By chance, I met Stuart at the South End Open Studios in September while he was watching the space of a friend who suggested the artist exhibit some of his own work. I’m so glad he did. Stuart has such a great mastery of acrylics and a limitless imagination which are evident in his creations. He showcased gorgeous landscapes, realistic still lives, and compositions of a more playful nature, which in my opinion really covered the gamut of people/tastes who would be trapesing through his doors.
His paintings are easy on the eyes.
I learned that many of his landscapes were of World’s End in Hingham which he cited as an area of inspiration for many artists.
(Woods of Hingham)
This discussion sparked a hajj later that month with an eager dog and a Zipcar Mini Cooper to see this place I had only viewed in pictures. While this post isn’t about World’s End, I must say it is a park worth visiting if you want to escape the hustle and bustle of the city for a minute. 250 acres at your disposal with all sorts of varying topographies and landscapes. One minute you are walking through a shady tree-lined grove, past a thin strip of sandy beach, through a wide leaf littered pathway that seems like a still out of Pride and Prejudice, and end up stumbling upon a rock quarry.
I DIGRESS, I had asked Stuart a bit about the process of an artist approaching a gallery with work. Essentially, he shows up with his portfolio, the curator flips through yes/no/no/no/no/yes/no…until they have a grouping they are happy with, or send him on his merry way. On one occasion, his landscapes and still lives were passed right over by a curator and by chance, the artist had thrown in a few paintings of mice he did for fun.. they were immediately set aside. His furry friends received so much praise that he decided to expand on the series.
This situation is an interesting example of art as a business. Plain and simple, some things sell, other things do not. As an artist, how do you stay aware of market conditions without letting that knowledge directly effect or compromise the integrity of your work? I think it’s a fine line between staying true to yourself and keeping a roof over your head. To me, Stuart excels at this delicate dance because he saw an opportunity to hone in on a new market, instill the same amount of love and imagination into the pieces so it isn’t a churn and burn operation, and now has these little furry creations in his portfolio which are so masterfully done and palatable to most anyone.
I picked up a painting of a wee mouse hoarding Goldfish crackers and along with my purchase Stuart included a signed copy of his book An Artist’s Life.
“Dunkel addresses issues that have troubled artists throughout time. In this heartfelt, introspective look at his own experience in the arts, he shares with you his thoughts, insights, and spiritual quests and conclusions.”
I would highly recommend snagging a copy of this valuable resource if you are a painter, aspiring artist, or someone just interested in learning about an artist’s process. A book full of insights written by a local artist you don’t know isn’t something that would normally jump to the forefront of your Amazon queue, but I seriously learned a great deal from reading it. It is written in such an honest, endearing, and humble way that you can’t help but feel.. warm and fuzzy(aside: I need to go kick someone in the face to counteract all this mushiness.)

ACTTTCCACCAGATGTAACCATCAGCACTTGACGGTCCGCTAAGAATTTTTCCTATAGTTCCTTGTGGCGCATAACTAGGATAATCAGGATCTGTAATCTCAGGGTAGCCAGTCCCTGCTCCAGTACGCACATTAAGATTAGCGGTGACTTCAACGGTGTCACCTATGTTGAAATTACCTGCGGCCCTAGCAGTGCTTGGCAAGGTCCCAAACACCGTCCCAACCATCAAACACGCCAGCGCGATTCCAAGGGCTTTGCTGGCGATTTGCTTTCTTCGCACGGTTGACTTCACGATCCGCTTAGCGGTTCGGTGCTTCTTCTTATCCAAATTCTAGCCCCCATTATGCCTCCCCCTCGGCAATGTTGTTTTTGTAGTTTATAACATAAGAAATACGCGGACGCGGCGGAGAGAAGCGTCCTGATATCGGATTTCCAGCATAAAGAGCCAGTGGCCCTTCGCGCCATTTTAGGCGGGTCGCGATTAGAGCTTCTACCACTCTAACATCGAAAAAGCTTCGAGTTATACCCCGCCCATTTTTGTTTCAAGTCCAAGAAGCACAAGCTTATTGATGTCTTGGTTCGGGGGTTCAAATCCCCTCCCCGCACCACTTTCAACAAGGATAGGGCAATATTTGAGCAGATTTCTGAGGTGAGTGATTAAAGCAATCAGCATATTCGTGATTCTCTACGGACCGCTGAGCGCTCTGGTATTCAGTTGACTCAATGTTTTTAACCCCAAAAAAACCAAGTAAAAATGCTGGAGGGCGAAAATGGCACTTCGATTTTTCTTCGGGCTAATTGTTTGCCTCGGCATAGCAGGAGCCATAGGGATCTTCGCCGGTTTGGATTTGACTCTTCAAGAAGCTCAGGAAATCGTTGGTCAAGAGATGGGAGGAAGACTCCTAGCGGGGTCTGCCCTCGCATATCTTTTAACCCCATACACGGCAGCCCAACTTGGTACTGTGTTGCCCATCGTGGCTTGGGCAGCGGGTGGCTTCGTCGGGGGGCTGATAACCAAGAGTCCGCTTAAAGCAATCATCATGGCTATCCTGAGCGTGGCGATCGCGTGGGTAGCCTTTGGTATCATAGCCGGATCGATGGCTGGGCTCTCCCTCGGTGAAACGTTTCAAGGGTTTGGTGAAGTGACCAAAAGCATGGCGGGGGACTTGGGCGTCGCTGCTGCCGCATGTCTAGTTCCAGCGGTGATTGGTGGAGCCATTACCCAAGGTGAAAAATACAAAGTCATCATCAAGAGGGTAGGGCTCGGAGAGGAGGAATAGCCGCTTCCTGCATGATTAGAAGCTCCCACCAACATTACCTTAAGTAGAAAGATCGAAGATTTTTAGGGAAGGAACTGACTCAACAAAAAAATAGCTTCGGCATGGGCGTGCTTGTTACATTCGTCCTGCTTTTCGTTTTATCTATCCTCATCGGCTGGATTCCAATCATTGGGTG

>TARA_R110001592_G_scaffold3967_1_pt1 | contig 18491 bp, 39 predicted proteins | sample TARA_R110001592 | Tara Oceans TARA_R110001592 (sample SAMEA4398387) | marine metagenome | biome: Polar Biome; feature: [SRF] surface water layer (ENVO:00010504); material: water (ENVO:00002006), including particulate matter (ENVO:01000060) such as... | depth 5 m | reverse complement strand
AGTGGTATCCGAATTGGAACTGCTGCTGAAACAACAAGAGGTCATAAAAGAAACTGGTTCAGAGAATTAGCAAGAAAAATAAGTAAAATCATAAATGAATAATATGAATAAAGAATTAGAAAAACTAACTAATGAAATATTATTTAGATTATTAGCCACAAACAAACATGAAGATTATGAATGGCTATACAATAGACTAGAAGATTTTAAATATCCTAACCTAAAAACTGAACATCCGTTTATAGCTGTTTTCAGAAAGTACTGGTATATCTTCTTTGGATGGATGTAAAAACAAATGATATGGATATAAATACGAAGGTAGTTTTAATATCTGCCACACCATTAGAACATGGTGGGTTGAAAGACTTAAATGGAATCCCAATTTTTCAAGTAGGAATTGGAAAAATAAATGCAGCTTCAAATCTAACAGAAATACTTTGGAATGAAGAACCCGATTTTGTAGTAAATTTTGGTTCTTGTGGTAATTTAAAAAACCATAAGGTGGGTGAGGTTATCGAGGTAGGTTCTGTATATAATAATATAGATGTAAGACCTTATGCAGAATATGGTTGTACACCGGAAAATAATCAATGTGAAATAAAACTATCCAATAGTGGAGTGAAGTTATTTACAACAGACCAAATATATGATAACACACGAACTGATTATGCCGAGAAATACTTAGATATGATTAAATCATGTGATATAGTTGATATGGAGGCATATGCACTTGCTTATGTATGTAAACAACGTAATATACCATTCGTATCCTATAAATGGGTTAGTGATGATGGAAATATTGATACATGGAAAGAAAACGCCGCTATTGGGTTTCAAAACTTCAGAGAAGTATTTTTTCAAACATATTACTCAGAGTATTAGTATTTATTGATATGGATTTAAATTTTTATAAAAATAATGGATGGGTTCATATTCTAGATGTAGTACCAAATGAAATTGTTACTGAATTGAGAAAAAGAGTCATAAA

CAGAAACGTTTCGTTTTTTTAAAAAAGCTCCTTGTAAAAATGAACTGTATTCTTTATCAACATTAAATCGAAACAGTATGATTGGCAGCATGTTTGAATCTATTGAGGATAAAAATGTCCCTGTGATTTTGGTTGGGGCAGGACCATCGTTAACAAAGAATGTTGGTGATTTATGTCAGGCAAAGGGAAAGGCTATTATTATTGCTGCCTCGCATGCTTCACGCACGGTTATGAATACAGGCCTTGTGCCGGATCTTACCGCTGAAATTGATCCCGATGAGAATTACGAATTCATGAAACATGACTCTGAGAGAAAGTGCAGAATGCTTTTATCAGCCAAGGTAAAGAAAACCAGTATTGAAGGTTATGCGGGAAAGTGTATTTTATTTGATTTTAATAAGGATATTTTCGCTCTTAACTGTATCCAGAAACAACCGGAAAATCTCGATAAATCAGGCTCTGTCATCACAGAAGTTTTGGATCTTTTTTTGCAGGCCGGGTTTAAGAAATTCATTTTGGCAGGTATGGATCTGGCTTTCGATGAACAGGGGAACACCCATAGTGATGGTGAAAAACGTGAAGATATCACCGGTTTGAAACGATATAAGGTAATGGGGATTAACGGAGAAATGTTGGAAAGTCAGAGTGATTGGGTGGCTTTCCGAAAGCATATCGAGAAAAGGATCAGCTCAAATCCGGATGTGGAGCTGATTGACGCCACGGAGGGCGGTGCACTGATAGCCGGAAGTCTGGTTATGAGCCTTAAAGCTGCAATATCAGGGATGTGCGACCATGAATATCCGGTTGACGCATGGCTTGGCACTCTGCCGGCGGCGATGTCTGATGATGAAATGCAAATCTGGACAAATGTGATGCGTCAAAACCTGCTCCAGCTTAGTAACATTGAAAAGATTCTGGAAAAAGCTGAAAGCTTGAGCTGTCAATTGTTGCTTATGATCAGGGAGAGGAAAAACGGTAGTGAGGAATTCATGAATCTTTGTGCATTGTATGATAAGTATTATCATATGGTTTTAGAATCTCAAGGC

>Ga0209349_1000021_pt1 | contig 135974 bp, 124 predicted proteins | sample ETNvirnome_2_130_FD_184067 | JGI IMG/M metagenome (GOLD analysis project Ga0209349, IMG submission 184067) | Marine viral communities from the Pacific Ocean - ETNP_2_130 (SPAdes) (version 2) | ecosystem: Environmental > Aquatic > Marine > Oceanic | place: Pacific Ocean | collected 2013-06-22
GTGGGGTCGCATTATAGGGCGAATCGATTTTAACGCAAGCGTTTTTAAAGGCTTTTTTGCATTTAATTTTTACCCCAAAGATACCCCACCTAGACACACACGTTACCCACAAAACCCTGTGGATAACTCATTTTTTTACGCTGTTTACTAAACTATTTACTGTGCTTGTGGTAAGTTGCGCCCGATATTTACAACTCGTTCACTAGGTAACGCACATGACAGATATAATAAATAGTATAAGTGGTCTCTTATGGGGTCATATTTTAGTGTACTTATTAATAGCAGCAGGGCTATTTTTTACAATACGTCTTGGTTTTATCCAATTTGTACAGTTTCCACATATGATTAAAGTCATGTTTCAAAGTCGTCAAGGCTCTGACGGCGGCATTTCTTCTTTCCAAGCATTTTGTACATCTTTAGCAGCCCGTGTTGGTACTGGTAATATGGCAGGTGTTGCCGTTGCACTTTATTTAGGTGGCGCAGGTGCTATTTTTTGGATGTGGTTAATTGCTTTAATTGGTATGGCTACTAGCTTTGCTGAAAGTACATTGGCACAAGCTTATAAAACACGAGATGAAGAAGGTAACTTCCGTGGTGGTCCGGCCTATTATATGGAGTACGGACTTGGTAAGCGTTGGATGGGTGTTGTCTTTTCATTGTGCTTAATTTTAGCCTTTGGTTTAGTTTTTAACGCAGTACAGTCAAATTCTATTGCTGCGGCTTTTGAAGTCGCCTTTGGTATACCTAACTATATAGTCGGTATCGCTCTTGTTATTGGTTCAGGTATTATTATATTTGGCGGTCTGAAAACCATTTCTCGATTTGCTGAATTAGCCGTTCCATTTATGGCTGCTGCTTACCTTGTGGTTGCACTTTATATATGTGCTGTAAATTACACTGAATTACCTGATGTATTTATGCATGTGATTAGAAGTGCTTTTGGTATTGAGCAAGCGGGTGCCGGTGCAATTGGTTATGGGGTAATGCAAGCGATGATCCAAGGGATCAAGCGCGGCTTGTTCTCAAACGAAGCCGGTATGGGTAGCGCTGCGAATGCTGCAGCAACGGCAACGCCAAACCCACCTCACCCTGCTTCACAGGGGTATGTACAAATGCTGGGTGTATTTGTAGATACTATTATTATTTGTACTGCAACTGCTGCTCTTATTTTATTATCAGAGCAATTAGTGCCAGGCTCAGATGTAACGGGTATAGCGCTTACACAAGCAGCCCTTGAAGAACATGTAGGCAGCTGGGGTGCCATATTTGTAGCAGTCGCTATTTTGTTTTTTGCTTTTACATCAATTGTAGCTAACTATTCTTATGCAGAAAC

On the technical side of things, An Artist’s Life gave me insight into the fundamentals of painting, that I’m sure would have been hammered in had I gone to art school, but using his own paintings as examples, shows in a user-friendly way how he applied different techniques to achieve certain effects.
“The basics are crucial; they not only free you from technical doubt, but help you when you get off track and are at a loss on how to proceed.”
So many times I have painted and looked at my creation only to think “something” was not right..if I had an understanding of the basics, I could go through a check-list of possible issues and essentially troubleshoot my work in hopes of making the necessary changes to make things feel more cohesive. He discusses the importance of composition, eye movement, lighting, atmosphere, gesture, spatial relations and so on.
One big take-away for me was the concept of a “local color”, that in the context of his works I took to mean as an underlying color that sets the mood and is your unadulterated t=0 color of sorts. And that by adding a small amount of that local color to other elements of your piece you can achieve that desired cohesion and assists in working shadows and light into your composition.
Stuart is a local artist with a great heart. It is apparent in his works and musings. Check out his website for more information on this amazing individual or take a gander at An Artist’s Life. I hope it inspires you, as it has me.
“To answer the age old question, ‘Am I an artist?’, I would answer that you are an artist the moment you have ruined your clothes.” -Stuart Dunkel ♥